Jujuy (pronounced ‘hoohooy’) is Argentina’s most northwesterly province, defined by the dramatic, colourful rock formations and hills of the Quebrada de Humahuaca. To the north of the provincial capital, San Salvador de Jujuy, in this narrow mountain valley, a series of charming indigenous villages also play host to one of the country’s most spectacular carnival celebrations.  

The Spanish colonial village of Purmamarca, in the South of the valley, is overlooked by one of the area’s most unique attractions, the multi-coloured Cerro de los Siete Colores’ – a series of stunning slopes in contrasting reds, greens and ochres caused by minerals in the rocks.

As well as the amazing contrasts of colours and rock formations, tourists are attracted to the area’s strong indigenous cultures, marking it out from other parts of Argentina. The province is home to both Quechua and Aymará people.

 A winding 40 minute drive through the hills from Purmamarca, the otherworldly Salinas Grandes, the third largest salt flats in the world, are located around 3350m above sea level, formed from a lake that dried up in the Holocene period, creating a crust of salt of up to half a metre thick.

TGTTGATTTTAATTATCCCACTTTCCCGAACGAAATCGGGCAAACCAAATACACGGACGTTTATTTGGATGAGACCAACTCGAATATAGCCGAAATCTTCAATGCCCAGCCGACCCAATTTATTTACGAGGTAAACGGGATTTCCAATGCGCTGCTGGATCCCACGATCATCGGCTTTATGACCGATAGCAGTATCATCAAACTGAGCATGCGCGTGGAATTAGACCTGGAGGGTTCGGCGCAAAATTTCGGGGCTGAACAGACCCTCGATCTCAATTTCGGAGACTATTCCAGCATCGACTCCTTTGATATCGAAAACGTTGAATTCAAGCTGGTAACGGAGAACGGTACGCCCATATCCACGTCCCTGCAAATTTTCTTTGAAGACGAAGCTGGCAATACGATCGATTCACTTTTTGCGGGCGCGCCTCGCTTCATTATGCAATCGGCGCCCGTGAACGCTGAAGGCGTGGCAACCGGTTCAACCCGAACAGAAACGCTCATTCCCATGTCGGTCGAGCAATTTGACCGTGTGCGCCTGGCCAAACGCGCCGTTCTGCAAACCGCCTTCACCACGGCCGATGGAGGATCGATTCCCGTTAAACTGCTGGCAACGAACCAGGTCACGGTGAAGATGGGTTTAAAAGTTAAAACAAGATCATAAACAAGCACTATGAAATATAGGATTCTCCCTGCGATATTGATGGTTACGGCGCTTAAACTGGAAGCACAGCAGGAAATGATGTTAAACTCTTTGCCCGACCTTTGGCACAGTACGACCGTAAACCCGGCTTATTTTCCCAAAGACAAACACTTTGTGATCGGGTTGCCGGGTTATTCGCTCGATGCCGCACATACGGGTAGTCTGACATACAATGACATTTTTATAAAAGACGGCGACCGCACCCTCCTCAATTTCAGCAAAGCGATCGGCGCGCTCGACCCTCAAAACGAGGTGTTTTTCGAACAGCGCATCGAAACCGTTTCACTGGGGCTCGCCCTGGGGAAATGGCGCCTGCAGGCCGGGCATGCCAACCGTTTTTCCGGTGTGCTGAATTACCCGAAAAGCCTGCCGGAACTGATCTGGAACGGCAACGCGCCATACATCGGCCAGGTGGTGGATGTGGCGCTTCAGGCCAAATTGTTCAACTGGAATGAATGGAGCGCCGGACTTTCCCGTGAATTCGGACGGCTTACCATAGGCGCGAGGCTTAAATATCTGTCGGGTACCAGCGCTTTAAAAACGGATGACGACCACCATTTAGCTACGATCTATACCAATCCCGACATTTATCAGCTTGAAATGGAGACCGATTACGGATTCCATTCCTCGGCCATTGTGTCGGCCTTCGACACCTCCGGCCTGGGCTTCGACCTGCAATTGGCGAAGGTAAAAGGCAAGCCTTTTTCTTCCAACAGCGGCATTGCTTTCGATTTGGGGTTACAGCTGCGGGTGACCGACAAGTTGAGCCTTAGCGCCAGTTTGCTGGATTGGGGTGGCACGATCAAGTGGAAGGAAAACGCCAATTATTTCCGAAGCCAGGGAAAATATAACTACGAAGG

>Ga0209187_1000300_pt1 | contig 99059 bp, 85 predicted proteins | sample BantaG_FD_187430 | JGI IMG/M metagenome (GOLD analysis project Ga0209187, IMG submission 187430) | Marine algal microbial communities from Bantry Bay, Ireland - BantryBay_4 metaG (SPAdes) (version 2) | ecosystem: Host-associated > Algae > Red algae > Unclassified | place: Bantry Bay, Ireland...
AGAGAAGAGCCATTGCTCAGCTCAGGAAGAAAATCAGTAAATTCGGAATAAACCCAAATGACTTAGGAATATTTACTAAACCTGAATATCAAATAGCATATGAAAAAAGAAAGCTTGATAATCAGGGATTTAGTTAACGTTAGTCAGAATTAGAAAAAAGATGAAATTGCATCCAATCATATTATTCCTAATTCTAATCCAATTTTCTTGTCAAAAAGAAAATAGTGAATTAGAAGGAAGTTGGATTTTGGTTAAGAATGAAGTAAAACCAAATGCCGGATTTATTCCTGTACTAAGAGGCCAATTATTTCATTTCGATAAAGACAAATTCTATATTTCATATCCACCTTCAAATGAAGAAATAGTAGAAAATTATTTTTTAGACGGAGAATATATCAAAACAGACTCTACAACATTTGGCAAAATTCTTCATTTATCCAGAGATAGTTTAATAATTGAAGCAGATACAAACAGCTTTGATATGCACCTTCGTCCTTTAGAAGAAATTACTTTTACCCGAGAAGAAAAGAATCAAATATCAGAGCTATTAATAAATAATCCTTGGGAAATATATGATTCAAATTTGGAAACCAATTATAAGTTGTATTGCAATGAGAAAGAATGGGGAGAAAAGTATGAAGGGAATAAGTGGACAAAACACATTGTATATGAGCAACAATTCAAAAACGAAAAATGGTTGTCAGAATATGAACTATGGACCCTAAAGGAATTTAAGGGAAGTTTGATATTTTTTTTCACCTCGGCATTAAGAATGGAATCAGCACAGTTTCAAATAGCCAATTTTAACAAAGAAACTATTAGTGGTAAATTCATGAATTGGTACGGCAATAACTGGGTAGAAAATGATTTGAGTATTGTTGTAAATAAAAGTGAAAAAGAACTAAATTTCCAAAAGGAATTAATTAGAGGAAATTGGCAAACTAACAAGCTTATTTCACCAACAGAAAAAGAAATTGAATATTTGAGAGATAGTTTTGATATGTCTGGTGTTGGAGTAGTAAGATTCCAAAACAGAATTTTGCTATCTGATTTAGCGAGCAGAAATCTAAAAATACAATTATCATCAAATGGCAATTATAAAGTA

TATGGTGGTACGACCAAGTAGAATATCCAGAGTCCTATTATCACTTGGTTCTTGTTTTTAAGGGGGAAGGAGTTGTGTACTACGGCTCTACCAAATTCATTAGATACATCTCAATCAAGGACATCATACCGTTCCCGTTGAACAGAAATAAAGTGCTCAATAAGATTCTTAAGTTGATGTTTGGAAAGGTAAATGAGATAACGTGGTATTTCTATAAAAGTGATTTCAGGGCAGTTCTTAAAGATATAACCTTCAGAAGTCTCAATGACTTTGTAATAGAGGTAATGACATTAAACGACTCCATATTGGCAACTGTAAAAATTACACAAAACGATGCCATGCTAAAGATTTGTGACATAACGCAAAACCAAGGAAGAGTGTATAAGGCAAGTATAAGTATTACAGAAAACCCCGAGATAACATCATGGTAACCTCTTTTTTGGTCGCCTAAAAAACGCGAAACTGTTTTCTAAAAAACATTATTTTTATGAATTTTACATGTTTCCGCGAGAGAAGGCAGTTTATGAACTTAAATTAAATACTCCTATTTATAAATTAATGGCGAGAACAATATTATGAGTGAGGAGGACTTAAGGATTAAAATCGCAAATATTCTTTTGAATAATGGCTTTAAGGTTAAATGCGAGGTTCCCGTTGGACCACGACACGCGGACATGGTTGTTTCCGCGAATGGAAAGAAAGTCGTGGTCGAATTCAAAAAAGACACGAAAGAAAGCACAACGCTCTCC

During January and February, carnival attracts crowds of revellers to the town of Tilcara, although neighbouring villages also have their own smaller celebrations. The rituals, which mix religious faith with popular beliefs, begin with the digging up of the devil, a symbolic effigy which symbolises the natural forces of fertility and growth.

The North of Argentina has its own regional cuisine, with hearty stews like Locro, tasty empanadas that pack more punch than those of other parts of the country, and sweet-savory humitas – corn and cheese cakes with pre-hispanic origins, that are steamed in corn husks.

 During the wars of independence with Spain, the area bore the brunt of many Spanish attacks, resulting in the forced displacement of many people, known as the Jujuy Exodus. Nowadays the region retains a strong and defiant sense of cultural identity that is not only reflected in its cultural events such as carnival, but also in its artistic traditions and crafts.

Jujuy is now reachable via Argentina’s first no-frills airline, Flybondi, from the Argentine capital, Buenos Aires.

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